I thought he could stay in the house from now on, instead of sleeping in the barn,” Naima continued, as she scampered to her feet and began to root around in a nearby cupboard in search of a bowl. “We have plenty of room. Me and Mamma, we can share our room with him. He can have my trundle bed. I’ll sleep on the floor.”

Aaron blinked at her, surprised yet visibly touched.

Michel’s smile, however, faltered. “I think it would be best if we bring the boy home after he eats,” he said quietly. When Naima blinked at him in bewildered surprise, he added: “I’m sure his father is worried for him.”

“But h
is father is the one who beat him in the first place,”
Naima protested.

Michel gave her another pointed look and shook his head. “That’s quite enough.”

Aaron hung his head, twisting his hands together anxiously in his lap, as if imagining the grim homecoming that would await him. Never one to do what she was told, Naima forged ahead, indignant and frightened on Aaron’s behalf.


We can’t send him back. He’s only going to get beaten again if we do—probably worse this time!”

Naima, I said enough.
Now Michel spoke to her with his mind, his brows narrowed as he met her gaze sternly.

But
Grandfather, please,
Naima stared at him, pleading, her eyes swimming with sudden tears.
Can’t we keep him?

He’s not a pet,
ma fifille
,
Michel replied and his expression softened at the realization of her tears, his face filling with sorrow.
Not a lost pup or kitten in need of tending. He has a home, and he belongs there. It is not my place—or yours—to keep him from it.

With the soft
whisp
of shears cutting the suture line, and then with a quiet groan, Michel rose to his feet. “But the bath, as I said, is a fine idea,” he said aloud, as if their telepathic conversation hadn’t taken place, and he picked up their verbal one right where they’d left off.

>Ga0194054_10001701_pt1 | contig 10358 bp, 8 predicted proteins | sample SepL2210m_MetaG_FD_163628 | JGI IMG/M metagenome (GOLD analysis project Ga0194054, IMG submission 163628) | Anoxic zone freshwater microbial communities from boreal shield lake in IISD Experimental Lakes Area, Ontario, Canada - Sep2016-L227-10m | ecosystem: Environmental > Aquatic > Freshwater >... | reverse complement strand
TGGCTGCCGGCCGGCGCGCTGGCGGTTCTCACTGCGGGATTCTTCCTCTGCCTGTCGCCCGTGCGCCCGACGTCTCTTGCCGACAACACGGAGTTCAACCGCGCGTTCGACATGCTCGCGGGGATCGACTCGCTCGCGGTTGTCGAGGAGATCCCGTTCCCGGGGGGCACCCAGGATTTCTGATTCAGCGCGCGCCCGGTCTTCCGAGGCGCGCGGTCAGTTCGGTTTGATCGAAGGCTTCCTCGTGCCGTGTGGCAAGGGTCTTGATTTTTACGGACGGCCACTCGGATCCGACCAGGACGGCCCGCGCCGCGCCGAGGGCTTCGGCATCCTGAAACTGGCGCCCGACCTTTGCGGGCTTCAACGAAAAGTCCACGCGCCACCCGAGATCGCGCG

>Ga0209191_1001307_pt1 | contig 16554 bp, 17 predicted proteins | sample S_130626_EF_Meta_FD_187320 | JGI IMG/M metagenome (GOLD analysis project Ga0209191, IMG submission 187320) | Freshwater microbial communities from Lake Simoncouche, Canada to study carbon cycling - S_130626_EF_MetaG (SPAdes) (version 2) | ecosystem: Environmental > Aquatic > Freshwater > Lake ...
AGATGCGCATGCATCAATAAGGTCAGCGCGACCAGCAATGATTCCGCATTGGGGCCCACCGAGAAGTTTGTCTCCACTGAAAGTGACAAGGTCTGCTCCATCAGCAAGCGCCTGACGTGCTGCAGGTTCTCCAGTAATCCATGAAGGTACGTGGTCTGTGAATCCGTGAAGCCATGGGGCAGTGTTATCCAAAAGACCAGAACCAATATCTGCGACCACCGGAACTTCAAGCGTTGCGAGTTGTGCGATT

He draped his hand against Aaron’s shoulder
. “What say I have someone ready a tub while you eat? After that, I’ll get you a fresh shirt and call for a carriage to be brought around. I’ll deliver you home myself.”

***

When Michel’s curricle and team were brought to the front of the house, Naima had grabbed a cloak off a hook by the kitchen door and, instead of returning to her chores as Michel had instructed, she dashed across the yard and scrambled up onto the back perch of the carriage. Throwing the cape over herself, she crouched on her knees on the floorboard, pressed against the back of the front seat, her breath bated. She felt the curricle shift, squeaking and rocking on its axles as Michel first climbed aboard into the driver’s position, then the boy, Aaron, took a seat on the leather-upholstered bench beside him. With a clucking of his tongue, a jangling of the reins and a soft
“Giddap,”
Michel spurred the team underway.

Eventually, Naima dared to pull the edge of the cloak back from her face and watched the dirt and gravel path beneath them rolling by. The entire carriage shimmied and jostled, and she covered her mouth to stifle a soft cough
from the flying dust and grit. Glancing up, she found Aaron looking over the back of the front seat at her, his blue eyes meeting hers and widening with surprise.

Shhhh!
Naima mimed, pressing her forefinger to her lips.

Aaron nodded once, then turned away, looking stricken, though by her unexpected presence or the notion of what was sure to be an unpleasant homecoming, she didn’t know.

When the
y reached the Davenant farm at last, and the carriage drew to a halt, she ducked back beneath the cape and listened to the restless snuffling of the horses.

“It’s alright,
petit,”
Michel coaxed, as he climbed down from the bench, because clearly Aaron didn’t share this sentiment, and had lingered, fearful, in the carriage. “Come on now. There’s your father.”

At this, Naima couldn’t resist and pulled back the cloak again. She inched closer to the driver’s side of the coach, enough to peep around the side of the driver’s bench. They had reached a brick Georgian mansion that could have been an identical twin to the Morin clan
’s great house. A man Naima guessed to be Lamar Davenant stood at the top of a stone stoop, his face granite-like in its stoicism as he rested his weight against a cane.

BOOK: Out of the Dark (The Brethren Series)